Learning to trust your body

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I have been doing fat acceptance activism for 20 years so you would think that I would have a better grasp on reality versus what is societal brainwashing. Unfortunately the 20 years of brainwashing before getting into activism, during prime times of my development, had a dramatic effect on my life- and the thinking of others. It is difficult to get away from it all when society is so in sync with the mindset; if you are fat it must be your fault. 

I am now a few years into my 40s, and that is when I started to have some health issues. Luckily nothing major, but I will admit that some of it were issues that although happens to people of all sizes and have a strong genetic component, if often associated with larger sizes regardless. Although there is no moral obligation to health (nor any guarantee), I personally strive for it and wanted to figure out options to increase my chances of better health. So I went to see a nutritionist. I made sure to find a nutritionist that was well versed in HAES (Health At Every Size), along with being knowledgeable and respectful of a vegan lifestyle.

During my first appointment, the nutritionist asked me questions about my personal habits, as well as what my current food intake looked like. I could tell that she takes a more holistic look at nutrition from her questions, which I appreciated. I could also tell from her questions that she thought I ate a balanced and nutritious diet already, and she needed clarification on my goals. This made me realize how much conditioning affected my outlook on myself, and I was a little embarrassed as a fat activist, that I let that all seep in so much. I had convinced myself there was something wrong with me that needed to be fixed, and although I got some tips for adding more nutritious options into my diet, the main thing I learned is to trust myself more. 

Besides the age-related health issues I’d been facing, I also have a chronic pain condition. I do not have an official diagnosis although it will probably be classified as fibromyalgia, which I think is a trash can diagnosis. I had been blaming myself for these body pains, and again assuming it is something that I was doing wrong rather than a condition causing the issue that I had less control over. Even knowing these things, I still catch myself doing this blame game and need to stop myself. The conditioning is so strong and it is going to take a lot of time to decommission the mindset.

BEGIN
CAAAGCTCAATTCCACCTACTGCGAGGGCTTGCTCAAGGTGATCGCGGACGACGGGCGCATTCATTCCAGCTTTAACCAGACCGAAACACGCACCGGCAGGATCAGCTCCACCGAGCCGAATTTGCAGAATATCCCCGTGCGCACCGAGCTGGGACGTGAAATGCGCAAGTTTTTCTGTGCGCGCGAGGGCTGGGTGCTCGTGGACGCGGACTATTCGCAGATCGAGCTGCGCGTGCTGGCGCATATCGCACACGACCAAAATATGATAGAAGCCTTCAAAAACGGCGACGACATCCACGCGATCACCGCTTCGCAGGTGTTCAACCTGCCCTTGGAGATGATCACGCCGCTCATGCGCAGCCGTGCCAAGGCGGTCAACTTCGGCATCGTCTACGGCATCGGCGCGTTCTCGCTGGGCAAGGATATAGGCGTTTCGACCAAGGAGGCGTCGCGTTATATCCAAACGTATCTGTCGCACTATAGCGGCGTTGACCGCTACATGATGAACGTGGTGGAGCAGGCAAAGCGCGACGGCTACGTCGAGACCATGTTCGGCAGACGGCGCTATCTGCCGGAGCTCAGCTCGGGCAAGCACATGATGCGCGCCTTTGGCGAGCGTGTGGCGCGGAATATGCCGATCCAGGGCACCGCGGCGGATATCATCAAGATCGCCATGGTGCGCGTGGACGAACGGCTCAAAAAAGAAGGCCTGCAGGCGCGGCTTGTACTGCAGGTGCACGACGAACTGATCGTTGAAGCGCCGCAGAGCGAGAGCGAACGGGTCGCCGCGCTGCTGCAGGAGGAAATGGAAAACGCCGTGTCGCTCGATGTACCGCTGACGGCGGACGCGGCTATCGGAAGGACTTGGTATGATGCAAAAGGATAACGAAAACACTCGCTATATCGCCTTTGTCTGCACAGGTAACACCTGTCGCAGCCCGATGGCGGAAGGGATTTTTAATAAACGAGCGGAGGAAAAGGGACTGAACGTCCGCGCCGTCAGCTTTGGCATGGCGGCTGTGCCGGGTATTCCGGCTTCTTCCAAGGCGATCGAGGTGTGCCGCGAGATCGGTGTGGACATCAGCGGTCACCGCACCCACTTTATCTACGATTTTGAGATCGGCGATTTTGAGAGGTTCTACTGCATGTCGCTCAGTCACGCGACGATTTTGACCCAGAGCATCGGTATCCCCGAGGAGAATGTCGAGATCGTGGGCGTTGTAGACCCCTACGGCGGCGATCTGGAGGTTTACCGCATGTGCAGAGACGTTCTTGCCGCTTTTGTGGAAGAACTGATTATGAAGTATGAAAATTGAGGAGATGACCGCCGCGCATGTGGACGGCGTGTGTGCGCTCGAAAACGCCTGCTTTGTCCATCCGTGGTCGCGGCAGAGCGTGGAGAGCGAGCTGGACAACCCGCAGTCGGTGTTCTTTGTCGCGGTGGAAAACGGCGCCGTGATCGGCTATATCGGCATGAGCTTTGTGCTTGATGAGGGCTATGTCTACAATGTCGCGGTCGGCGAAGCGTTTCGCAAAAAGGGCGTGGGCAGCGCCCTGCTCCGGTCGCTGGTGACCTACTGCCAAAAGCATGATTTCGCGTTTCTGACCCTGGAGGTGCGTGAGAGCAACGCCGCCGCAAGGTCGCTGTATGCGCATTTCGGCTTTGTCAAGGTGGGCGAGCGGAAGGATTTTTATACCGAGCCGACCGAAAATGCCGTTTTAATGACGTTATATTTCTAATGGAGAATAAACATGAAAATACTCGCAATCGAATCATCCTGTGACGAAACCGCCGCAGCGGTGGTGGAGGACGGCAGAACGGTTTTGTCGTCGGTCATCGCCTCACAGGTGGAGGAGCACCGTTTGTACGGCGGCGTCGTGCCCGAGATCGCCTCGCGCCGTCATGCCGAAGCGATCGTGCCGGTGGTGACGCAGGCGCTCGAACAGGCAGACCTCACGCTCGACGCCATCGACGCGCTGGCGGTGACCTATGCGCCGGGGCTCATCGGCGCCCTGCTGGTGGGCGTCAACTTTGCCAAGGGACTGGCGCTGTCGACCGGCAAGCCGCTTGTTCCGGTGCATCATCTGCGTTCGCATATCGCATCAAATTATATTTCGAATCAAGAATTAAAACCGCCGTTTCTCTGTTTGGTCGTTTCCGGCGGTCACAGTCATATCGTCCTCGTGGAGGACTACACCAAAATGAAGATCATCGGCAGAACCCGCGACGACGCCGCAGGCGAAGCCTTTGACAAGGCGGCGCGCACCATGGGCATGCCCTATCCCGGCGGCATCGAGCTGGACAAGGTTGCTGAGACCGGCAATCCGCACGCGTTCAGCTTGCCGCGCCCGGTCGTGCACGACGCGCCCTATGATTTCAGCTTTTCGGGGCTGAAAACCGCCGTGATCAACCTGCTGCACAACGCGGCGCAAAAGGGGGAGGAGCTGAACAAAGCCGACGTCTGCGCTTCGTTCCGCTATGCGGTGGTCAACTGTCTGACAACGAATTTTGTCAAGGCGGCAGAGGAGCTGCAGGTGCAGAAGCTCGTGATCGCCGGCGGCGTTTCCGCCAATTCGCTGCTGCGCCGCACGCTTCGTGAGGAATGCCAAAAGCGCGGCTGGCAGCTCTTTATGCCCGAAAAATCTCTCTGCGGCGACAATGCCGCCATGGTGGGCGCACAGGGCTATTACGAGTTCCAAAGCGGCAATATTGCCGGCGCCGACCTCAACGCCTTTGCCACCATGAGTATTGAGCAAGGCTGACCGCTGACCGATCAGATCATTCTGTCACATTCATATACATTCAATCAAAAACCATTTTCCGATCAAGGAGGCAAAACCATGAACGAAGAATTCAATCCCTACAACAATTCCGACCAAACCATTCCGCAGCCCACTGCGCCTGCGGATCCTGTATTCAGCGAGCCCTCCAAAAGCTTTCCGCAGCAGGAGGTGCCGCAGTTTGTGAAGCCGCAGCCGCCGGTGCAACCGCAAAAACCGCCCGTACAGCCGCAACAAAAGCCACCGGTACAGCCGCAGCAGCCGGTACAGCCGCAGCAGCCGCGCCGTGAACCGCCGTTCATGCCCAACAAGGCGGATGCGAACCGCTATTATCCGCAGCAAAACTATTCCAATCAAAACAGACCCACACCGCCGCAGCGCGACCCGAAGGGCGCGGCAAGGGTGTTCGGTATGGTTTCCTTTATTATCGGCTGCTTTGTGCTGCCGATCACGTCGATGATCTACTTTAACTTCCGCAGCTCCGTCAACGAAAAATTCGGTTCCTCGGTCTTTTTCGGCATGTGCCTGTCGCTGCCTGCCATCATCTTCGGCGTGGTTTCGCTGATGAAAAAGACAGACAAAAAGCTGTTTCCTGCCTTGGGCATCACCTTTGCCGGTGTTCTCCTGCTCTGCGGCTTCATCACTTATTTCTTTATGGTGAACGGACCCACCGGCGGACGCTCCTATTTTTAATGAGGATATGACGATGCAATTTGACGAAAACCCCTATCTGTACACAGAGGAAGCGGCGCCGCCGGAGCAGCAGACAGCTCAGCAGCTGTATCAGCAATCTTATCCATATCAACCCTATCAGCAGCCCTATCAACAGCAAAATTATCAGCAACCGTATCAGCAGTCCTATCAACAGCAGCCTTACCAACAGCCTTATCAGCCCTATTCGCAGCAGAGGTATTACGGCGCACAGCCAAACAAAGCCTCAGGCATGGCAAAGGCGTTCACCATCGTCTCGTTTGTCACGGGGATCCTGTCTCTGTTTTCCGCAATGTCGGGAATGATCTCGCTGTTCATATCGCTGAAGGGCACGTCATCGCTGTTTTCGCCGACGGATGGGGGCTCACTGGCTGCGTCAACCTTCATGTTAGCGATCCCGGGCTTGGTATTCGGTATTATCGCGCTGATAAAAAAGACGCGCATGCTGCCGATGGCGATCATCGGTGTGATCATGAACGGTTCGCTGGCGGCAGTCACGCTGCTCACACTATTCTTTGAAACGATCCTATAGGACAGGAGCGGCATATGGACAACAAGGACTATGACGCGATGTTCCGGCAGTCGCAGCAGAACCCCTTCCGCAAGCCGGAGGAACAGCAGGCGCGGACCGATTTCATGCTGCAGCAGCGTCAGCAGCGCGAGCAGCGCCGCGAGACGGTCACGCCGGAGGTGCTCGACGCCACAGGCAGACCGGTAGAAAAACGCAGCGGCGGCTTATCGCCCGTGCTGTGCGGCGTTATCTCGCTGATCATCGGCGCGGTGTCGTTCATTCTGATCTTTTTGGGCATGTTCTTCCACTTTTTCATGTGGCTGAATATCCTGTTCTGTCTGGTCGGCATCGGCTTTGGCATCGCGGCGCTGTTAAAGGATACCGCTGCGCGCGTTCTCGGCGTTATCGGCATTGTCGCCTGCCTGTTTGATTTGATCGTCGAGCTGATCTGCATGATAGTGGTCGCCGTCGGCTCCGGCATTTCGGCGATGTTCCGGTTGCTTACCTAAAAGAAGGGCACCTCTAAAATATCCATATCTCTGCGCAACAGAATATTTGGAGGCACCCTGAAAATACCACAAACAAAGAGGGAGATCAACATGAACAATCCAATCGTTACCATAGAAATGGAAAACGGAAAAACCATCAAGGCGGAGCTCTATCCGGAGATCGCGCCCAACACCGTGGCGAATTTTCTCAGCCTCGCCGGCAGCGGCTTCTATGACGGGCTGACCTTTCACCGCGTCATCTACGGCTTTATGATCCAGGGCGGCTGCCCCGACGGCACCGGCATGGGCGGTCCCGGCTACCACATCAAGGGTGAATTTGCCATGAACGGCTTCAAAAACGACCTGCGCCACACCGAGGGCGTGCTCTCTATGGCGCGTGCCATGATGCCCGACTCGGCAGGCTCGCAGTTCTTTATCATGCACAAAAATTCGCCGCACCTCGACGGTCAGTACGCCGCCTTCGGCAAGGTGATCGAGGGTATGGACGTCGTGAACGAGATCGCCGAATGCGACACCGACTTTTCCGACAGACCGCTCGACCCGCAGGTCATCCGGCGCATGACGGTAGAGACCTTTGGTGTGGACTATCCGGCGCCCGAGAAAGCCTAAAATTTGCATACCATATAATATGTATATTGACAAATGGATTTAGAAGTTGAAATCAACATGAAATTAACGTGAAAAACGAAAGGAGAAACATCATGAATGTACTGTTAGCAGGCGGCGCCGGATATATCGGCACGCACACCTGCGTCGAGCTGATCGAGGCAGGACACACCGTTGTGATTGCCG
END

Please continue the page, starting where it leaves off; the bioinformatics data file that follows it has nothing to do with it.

Ironically, the realization that body size is not something under my control is the catalyst to why I started on my path to fat acceptance. At the time I was in my early 20s and doing everything “right”. I was incredibly active and fit, ate a balanced nutritious diet, yet I was still fat. At the time, I hated my body. I hated myself. I was miserable. And I knew that I couldn’t go on like that anymore. Although my body size was not a choice, how I looked upon my body was one. So I made a conscious decision to embrace my body, appreciate my health, and start adding fat acceptance into my activism. 

My fat acceptance should not be contingent on my health status. I am deserving of respect (from myself and others) regardless of my size. I learned a long time ago that people don’t really care about your size because of health. This false health concern is just a disguise for bias and hate. We’ve been brainwashed as a society to hate fat (and make the diet industry rich), so people don’t even see it when they are participating in it. We need to call out this bias and hate when we see it; recognize it for the bigotry it is. This also means we need to start educating ourselves so we recognize it when it happens, as well. 

Fat acceptance is a social justice issue, to put it simply. This means the discrimination, stereotypes, and bias fat people face is unacceptable. People in larger sized bodies should be treated equally in society, in the doctor’s office, in the workplace, in dating apps, etc. Anything less than this is contributing to an unfair world where justice will not be found for any group of individuals. When people refer to intersectional veganism, or the connection of oppressions, I am including fatphobia in these discussions. I am asking for a celebration of body diversity in communities, in society, in the world, as one part of the equation of social justice for all. 

Be Nourished is a great resource for learning more about body trust.

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